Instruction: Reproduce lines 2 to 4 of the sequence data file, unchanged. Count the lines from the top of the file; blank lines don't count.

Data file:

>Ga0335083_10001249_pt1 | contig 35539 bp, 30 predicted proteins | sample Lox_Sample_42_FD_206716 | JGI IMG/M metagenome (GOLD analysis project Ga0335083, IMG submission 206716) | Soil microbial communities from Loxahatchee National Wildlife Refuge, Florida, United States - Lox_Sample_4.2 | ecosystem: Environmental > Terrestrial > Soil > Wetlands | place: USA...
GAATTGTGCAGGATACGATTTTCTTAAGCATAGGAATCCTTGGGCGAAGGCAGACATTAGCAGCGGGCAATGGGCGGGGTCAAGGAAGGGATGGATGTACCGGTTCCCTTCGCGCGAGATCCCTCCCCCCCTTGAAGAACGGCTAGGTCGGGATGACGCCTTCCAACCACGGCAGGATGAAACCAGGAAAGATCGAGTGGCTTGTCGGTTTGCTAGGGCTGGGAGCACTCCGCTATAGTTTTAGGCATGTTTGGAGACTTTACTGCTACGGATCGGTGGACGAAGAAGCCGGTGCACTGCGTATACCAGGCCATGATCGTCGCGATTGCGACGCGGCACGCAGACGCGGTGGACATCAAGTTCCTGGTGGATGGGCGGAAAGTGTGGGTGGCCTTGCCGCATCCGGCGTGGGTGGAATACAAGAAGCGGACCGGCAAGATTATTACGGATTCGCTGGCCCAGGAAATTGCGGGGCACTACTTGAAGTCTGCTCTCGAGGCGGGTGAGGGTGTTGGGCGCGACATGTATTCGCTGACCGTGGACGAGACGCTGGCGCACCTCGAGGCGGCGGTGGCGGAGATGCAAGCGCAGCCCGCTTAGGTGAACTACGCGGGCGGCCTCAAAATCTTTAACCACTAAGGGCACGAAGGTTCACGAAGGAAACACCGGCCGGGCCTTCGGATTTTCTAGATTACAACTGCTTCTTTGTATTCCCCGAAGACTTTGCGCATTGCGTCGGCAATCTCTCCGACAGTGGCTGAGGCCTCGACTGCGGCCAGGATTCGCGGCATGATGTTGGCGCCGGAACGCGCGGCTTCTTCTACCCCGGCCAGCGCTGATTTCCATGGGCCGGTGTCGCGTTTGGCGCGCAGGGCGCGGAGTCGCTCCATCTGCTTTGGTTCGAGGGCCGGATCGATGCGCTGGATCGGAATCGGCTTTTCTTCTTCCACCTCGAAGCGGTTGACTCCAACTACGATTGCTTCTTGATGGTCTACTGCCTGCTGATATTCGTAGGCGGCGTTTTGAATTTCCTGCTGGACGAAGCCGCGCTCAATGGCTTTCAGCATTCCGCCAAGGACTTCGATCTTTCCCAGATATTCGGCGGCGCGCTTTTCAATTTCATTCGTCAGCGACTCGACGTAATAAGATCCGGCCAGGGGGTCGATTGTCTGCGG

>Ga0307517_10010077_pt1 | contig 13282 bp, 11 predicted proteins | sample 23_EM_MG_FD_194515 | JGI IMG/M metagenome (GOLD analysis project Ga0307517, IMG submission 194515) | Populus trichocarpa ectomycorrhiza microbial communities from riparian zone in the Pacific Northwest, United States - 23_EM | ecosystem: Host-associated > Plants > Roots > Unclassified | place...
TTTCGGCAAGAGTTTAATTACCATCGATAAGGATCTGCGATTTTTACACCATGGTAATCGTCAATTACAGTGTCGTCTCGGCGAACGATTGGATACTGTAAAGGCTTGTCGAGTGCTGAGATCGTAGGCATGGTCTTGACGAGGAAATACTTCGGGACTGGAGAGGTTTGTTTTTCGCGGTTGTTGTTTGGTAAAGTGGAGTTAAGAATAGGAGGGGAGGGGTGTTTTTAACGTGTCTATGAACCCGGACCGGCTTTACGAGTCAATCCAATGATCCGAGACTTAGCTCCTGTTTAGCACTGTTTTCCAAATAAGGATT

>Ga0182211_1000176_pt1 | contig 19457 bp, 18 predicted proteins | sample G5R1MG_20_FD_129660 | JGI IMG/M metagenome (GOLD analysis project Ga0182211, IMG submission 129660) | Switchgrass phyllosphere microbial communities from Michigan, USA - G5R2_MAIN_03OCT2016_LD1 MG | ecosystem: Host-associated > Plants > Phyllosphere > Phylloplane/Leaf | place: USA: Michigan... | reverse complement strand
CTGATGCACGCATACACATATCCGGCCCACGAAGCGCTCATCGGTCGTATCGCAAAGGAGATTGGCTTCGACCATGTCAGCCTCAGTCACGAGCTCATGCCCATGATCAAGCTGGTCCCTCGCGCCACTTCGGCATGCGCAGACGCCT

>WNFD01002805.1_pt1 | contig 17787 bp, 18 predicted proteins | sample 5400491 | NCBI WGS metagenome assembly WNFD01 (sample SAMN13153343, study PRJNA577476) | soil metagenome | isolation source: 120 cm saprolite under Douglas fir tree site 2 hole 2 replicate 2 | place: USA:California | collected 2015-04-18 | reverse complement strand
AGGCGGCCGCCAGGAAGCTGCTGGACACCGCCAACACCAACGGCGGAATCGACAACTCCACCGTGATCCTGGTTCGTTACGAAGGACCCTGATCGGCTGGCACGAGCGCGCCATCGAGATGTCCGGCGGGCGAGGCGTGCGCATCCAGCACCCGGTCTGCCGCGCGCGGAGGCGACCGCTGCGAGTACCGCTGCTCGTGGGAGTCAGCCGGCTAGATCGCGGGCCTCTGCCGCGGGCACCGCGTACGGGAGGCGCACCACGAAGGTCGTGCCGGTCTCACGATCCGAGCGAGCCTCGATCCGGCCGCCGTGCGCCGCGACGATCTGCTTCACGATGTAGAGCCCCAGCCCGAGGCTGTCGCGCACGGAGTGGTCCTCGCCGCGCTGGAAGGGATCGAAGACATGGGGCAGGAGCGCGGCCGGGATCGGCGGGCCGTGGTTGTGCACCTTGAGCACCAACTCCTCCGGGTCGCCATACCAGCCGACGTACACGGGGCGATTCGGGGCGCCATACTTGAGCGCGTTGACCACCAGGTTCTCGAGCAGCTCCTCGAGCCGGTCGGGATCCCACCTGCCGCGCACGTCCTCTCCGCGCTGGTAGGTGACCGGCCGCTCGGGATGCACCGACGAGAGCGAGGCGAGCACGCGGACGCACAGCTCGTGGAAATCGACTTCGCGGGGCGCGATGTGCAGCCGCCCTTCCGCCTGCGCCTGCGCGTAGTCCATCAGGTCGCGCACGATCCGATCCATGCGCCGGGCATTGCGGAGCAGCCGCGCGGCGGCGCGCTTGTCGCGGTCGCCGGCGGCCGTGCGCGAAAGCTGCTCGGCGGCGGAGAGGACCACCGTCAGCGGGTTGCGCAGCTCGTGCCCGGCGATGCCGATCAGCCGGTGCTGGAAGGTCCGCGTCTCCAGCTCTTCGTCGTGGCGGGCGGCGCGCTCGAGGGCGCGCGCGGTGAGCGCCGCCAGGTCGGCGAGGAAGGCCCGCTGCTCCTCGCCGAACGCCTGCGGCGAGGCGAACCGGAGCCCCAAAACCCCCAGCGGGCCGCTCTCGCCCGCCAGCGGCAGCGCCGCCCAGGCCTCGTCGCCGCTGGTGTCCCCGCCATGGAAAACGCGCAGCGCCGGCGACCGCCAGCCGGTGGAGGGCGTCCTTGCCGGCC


GAATTGTGCAGGATACGATTTTCTTAAGCATAGGAATCCTTGGGCGAAGGCAGACATTAGCAGCGGGCAATGGGCGGGGTCAAGGAAGGGATGGATGTACCGGTTCCCTTCGCGCGAGATCCCTCCCCCCCTTGAAGAACGGCTAGGTCGGGATGACGCCTTCCAACCACGGCAGGATGAAACCAGGAAAGATCGAGTGGCTTGTCGGTTTGCTAGGGCTGGGAGCACTCCGCTATAGTTTTAGGCATGTTTGGAGACTTTACTGCTACGGATCGGTGGACGAAGAAGCCGGTGCACTGCGTATACCAGGCCATGATCGTCGCGATTGCGACGCGGCACGCAGACGCGGTGGACATCAAGTTCCTGGTGGATGGGCGGAAAGTGTGGGTGGCCTTGCCGCATCCGGCGTGGGTGGAATACAAGAAGCGGACCGGCAAGATTATTACGGATTCGCTGGCCCAGGAAATTGCGGGGCACTACTTGAAGTCTGCTCTCGAGGCGGGTGAGGGTGTTGGGCGCGACATGTATTCGCTGACCGTGGACGAGACGCTGGCGCACCTCGAGGCGGCGGTGGCGGAGATGCAAGCGCAGCCCGCTTAGGTGAACTACGCGGGCGGCCTCAAAATCTTTAACCACTAAGGGCACGAAGGTTCACGAAGGAAACACCGGCCGGGCCTTCGGATTTTCTAGATTACAACTGCTTCTTTGTATTCCCCGAAGACTTTGCGCATTGCGTCGGCAATCTCTCCGACAGTGGCTGAGGCCTCGACTGCGGCCAGGATTCGCGGCATGATGTTGGCGCCGGAACGCGCGGCTTCTTCTACCCCGGCCAGCGCTGATTTCCATGGGCCGGTGTCGCGTTTGGCGCGCAGGGCGCGGAGTCGCTCCATCTGCTTTGGTTCGAGGGCCGGATCGATGCGCTGGATCGGAATCGGCTTTTCTTCTTCCACCTCGAAGCGGTTGACTCCAACTACGATTGCTTCTTGATGGTCTACTGCCTGCTGATATTCGTAGGCGGCGTTTTGAATTTCCTGCTGGACGAAGCCGCGCTCAATGGCTTTCAGCATTCCGCCAAGGACTTCGATCTTTCCCAGATATTCGGCGGCGCGCTTTTCAATTTCATTCGTCAGCGACTCGACGTAATAAGATCCGGCCAGGGGGTCGATTGTCTGCGG

>Ga0307517_10010077_pt1 | contig 13282 bp, 11 predicted proteins | sample 23_EM_MG_FD_194515 | JGI IMG/M metagenome (GOLD analysis project Ga0307517, IMG submission 194515) | Populus trichocarpa ectomycorrhiza microbial communities from riparian zone in the Pacific Northwest, United States - 23_EM | ecosystem: Host-associated > Plants > Roots > Unclassified | place...
TTTCGGCAAGAGTTTAATTACCATCGATAAGGATCTGCGATTTTTACACCATGGTAATCGTCAATTACAGTGTCGTCTCGGCGAACGATTGGATACTGTAAAGGCTTGTCGAGTGCTGAGATCGTAGGCATGGTCTTGACGAGGAAATACTTCGGGACTGGAGAGGTTTGTTTTTCGCGGTTGTTGTTTGGTAAAGTGGAGTTAAGAATAGGAGGGGAGGGGTGTTTTTAACGTGTCTATGAACCCGGACCGGCTTTACGAGTCAATCCAATGATCCGAGACTTAGCTCCTGTTTAGCACTGTTTTCCAAATAAGGATT